Louise joined Lookout Point as Head of Production 18 months ago and oversees all of the company’s projects through to delivery, most recently Press, Les Miserables and the upcoming Gentleman Jack. Louise started as a freelance Line Producer, setting up productions in the UK and abroad for a variety of Indies and all the UK broadcasters before moving to Sky, where she was key to the implementation and delivery of its high end Drama slate.

Piers Vellacott
managing director, Raw

Piers has been a partner at Raw for 11 years, overseeing an annual slate of over 100 hours of original programming. 
As an executive producer his most recent credits have been American Animals , Harley and the Davidson’s, Three Identical Strangers and Dream Horse.
Raw makes scripted TV, feature docs, movies, documentaries and reality formats in both the US and the UK.

Christopher Hall

Christopher Hall has been a drama producer for twenty years. He has produced work for every British broadcaster and most of the major production companies. During his working life he has experienced filming in many different countries on many different genres of drama. He has produced the hit drama The Durrells for ITV and Sid Gentle and has just completed the fourth and final series.

Kyla Brennan
line producer

Kyla has worked in production for the last 13 years. Working her way from a production runner through production coordinator to line producer in both comedy and drama, she has worked on Still Open All Hours and Upstart Crow.
Her latest projects include Click and Collect, Good Omens and Silent Witness.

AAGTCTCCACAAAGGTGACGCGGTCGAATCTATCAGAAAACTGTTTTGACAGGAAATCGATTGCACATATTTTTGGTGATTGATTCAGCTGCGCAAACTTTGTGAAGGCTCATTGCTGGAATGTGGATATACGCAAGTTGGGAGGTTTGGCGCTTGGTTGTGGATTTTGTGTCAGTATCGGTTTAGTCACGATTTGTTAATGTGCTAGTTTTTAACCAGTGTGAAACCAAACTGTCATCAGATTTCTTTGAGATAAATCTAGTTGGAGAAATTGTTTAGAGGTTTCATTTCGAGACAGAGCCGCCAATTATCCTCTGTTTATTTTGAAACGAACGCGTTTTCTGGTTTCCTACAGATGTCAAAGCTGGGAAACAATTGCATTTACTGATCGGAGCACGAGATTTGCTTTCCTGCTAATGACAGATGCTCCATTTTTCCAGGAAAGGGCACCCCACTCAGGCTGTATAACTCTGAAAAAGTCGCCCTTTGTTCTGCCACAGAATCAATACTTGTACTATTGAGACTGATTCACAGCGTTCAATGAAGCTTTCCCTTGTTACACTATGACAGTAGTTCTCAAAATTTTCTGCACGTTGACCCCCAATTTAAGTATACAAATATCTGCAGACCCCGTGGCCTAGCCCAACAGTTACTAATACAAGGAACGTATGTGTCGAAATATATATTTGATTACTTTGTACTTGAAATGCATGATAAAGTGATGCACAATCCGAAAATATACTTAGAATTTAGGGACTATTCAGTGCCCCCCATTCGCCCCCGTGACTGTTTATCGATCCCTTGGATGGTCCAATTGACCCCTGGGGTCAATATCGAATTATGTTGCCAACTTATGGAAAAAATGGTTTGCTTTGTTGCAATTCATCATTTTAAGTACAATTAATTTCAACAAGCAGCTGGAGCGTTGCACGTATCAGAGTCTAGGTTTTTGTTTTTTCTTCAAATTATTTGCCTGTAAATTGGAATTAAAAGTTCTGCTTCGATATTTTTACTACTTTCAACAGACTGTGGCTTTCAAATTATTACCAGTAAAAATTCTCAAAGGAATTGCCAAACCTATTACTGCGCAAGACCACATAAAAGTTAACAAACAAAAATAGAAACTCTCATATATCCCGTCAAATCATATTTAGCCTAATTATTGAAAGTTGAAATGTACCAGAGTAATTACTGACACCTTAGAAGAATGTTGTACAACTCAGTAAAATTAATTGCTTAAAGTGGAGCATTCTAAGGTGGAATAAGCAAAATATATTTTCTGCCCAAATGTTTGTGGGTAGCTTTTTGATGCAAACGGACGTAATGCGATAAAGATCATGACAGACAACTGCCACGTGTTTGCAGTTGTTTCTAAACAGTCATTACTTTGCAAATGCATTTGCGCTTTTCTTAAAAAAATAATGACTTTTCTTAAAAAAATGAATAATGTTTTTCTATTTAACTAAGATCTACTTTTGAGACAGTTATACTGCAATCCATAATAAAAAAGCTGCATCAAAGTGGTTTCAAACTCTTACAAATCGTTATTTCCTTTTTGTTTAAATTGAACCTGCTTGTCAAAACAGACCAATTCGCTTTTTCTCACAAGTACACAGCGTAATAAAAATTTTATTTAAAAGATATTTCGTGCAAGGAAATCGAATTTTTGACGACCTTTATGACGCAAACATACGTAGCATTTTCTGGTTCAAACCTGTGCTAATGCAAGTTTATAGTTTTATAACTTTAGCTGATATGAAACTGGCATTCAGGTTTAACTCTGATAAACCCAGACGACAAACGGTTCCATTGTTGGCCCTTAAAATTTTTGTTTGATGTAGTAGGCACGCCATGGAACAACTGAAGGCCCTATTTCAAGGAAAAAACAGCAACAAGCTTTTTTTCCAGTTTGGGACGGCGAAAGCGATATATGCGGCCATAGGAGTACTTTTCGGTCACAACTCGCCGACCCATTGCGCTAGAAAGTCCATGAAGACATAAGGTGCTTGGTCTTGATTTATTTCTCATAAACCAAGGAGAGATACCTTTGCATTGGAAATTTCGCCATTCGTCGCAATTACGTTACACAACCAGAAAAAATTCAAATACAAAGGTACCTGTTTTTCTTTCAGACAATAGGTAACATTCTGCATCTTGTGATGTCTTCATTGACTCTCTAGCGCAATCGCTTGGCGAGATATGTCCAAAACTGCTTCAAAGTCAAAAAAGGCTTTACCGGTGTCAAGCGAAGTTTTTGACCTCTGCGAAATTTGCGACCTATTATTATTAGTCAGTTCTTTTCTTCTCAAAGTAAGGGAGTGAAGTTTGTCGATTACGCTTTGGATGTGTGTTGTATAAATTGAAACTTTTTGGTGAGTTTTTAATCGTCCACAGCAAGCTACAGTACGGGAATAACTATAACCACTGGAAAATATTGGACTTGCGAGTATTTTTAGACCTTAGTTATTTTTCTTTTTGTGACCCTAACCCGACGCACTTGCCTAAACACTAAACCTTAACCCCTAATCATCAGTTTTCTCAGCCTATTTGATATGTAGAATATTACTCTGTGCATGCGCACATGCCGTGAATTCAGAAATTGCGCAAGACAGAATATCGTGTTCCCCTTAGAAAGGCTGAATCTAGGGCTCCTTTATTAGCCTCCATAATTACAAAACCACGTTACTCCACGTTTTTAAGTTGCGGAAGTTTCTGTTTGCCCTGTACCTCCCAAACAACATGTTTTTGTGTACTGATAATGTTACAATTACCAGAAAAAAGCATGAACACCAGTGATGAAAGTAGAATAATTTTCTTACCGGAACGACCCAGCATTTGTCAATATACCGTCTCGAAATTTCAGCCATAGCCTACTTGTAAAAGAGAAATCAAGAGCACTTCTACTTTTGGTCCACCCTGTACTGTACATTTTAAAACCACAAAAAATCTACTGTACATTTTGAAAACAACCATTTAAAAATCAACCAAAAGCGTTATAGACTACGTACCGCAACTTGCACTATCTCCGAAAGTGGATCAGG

Liz Pearson
post production supervisor

Liz has over 20 years freelance experience in the film and television industry, mainly as a post production supervisor but also as an animation and VFX producer. She has worked on hundreds of series and feature films including Good Omens, Adventure In Space and Time, and Misfits, many of which were ground breaking in their concept and design, utilising the latest technology combined with gifted and talented artists.

Paul de Carvalho
general manager,
3 mills studios

Paul de Carvalho is general manager of London’s iconic 3 Mills Studios. Before relocating to London from Sydney in 2015, Paul was director of production attraction & incentives at Screen NSW and prior to that manager of Fox Searchlight & Specialised Films at 20th Century Fox Film Distributors (Australia). He previously ran his own business specialising in and consulting on the exhibition of Asian films in Australia.

Alan Piper
managing director, take 2 FILMS

Alan has close to forty years’ experience in the film industry. As MD of Take 2 Films, Alan is responsible for leading business development, strategy and leadership to drive brand growth. Most recently, Alan was MD at RED Europe, where he grew the team from an initial three people focusing mainly on technical support, to a business of 30 people, responsible for the sales and service for RED product throughout EMEA.

Mark Purvis
managing director, Mission UK

Mark Purvis is the founder and managing director of Mission UK, a leading provider of media and metadata workflow solutions. With over twenty years of experience in the film, television and broadcast sector, Mark brings his expertise of digital cameras and file-based workflows to help guide the industry through the ever-changing renaissance of digital film making.

Helen Phelps
Head of broadcast sales, Molinare

Helen has over 20 years’ experience in drama post production sales. She joined Molinare a little over 10 years ago as Head of Broadcast Sales and has helped grow the company’s reputation in the drama post landscape ever since. In the past year alone, Molinare’s sound, picture and VFX teams are proud to have worked on Bodyguard, Killing Eve, Patrick Melrose, Tin Star, MotherFatherSon and Strike Back: Silent War.


Share this story

Share Televisual stories within your social media posts.
Be inclusive: is open access without the need to register.
Anyone and everyone can access this post with minimum fuss.